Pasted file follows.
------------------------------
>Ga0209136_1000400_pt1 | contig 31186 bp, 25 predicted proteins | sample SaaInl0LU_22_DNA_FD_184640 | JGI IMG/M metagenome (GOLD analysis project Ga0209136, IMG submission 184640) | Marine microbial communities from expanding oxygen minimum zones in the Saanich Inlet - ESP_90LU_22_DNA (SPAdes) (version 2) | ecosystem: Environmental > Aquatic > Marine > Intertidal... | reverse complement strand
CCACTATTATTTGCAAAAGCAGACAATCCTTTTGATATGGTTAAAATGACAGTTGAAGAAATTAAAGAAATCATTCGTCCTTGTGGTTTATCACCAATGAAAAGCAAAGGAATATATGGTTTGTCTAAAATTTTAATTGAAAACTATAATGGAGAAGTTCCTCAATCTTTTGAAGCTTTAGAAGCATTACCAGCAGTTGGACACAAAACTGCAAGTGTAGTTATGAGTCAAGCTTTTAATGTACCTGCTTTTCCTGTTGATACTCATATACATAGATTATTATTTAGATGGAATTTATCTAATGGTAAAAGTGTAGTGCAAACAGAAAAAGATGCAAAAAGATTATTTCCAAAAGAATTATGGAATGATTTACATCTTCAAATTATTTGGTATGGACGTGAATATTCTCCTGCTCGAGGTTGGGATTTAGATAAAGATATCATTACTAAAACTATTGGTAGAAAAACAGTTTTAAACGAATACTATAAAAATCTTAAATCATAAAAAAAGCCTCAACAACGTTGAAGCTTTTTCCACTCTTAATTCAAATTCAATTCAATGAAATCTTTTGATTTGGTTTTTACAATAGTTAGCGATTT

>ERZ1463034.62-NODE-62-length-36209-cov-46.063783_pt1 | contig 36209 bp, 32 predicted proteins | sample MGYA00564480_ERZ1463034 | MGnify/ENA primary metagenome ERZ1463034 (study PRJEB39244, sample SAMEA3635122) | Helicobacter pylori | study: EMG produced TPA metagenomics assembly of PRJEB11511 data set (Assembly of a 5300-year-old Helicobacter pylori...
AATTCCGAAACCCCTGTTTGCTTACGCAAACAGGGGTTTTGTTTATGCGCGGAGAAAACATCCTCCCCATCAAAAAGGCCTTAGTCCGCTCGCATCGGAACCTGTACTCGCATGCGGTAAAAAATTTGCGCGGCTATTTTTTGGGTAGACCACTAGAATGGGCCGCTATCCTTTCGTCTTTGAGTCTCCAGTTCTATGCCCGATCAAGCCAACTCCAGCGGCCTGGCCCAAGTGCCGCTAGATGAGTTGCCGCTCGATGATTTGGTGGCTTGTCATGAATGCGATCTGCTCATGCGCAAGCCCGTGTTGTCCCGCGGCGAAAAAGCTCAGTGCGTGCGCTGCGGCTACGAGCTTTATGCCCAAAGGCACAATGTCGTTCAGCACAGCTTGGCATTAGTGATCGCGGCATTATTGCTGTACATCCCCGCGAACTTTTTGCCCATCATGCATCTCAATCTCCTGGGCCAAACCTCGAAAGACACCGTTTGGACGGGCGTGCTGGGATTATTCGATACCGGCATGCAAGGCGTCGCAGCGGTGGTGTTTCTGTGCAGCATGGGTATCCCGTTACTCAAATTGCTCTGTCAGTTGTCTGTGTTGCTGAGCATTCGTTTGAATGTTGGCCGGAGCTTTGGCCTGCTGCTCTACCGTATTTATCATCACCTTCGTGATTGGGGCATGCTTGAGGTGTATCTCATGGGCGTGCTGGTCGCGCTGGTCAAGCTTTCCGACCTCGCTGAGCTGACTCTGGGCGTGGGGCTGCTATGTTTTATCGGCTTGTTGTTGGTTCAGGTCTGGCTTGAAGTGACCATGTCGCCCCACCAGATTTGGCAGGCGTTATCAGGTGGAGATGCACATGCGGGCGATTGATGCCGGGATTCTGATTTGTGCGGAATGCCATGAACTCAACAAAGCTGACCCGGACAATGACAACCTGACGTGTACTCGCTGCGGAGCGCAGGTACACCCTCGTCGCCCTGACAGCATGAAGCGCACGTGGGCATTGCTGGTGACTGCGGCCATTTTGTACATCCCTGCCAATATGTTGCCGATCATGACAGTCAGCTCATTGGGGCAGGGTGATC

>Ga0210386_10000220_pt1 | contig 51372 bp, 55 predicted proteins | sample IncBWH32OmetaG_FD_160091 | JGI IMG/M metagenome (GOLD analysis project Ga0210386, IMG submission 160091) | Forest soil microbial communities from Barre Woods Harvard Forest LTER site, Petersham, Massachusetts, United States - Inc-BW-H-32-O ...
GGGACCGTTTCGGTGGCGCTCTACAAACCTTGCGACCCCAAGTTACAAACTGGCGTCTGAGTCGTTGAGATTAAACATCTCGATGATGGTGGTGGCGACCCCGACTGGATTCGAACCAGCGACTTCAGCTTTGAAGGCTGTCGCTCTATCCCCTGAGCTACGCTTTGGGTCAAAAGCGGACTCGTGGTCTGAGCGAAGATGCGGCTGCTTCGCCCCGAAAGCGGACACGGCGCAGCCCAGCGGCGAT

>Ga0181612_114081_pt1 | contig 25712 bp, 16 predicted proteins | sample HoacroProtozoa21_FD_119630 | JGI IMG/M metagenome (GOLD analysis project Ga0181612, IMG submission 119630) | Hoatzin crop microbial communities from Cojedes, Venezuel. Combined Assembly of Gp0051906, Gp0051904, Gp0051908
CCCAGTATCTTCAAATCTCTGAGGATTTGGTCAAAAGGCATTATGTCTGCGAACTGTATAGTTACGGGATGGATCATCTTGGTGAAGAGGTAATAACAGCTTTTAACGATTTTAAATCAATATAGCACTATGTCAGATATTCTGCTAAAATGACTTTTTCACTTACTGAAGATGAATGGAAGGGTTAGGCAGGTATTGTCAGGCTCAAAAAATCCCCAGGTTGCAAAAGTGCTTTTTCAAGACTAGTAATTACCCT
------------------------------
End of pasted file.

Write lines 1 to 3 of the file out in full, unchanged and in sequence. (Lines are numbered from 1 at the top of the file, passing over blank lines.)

>Ga0209136_1000400_pt1 | contig 31186 bp, 25 predicted proteins | sample SaaInl0LU_22_DNA_FD_184640 | JGI IMG/M metagenome (GOLD analysis project Ga0209136, IMG submission 184640) | Marine microbial communities from expanding oxygen minimum zones in the Saanich Inlet - ESP_90LU_22_DNA (SPAdes) (version 2) | ecosystem: Environmental > Aquatic > Marine > Intertidal... | reverse complement strand
CCACTATTATTTGCAAAAGCAGACAATCCTTTTGATATGGTTAAAATGACAGTTGAAGAAATTAAAGAAATCATTCGTCCTTGTGGTTTATCACCAATGAAAAGCAAAGGAATATATGGTTTGTCTAAAATTTTAATTGAAAACTATAATGGAGAAGTTCCTCAATCTTTTGAAGCTTTAGAAGCATTACCAGCAGTTGGACACAAAACTGCAAGTGTAGTTATGAGTCAAGCTTTTAATGTACCTGCTTTTCCTGTTGATACTCATATACATAGATTATTATTTAGATGGAATTTATCTAATGGTAAAAGTGTAGTGCAAACAGAAAAAGATGCAAAAAGATTATTTCCAAAAGAATTATGGAATGATTTACATCTTCAAATTATTTGGTATGGACGTGAATATTCTCCTGCTCGAGGTTGGGATTTAGATAAAGATATCATTACTAAAACTATTGGTAGAAAAACAGTTTTAAACGAATACTATAAAAATCTTAAATCATAAAAAAAGCCTCAACAACGTTGAAGCTTTTTCCACTCTTAATTCAAATTCAATTCAATGAAATCTTTTGATTTGGTTTTTACAATAGTTAGCGATTT

>ERZ1463034.62-NODE-62-length-36209-cov-46.063783_pt1 | contig 36209 bp, 32 predicted proteins | sample MGYA00564480_ERZ1463034 | MGnify/ENA primary metagenome ERZ1463034 (study PRJEB39244, sample SAMEA3635122) | Helicobacter pylori | study: EMG produced TPA metagenomics assembly of PRJEB11511 data set (Assembly of a 5300-year-old Helicobacter pylori...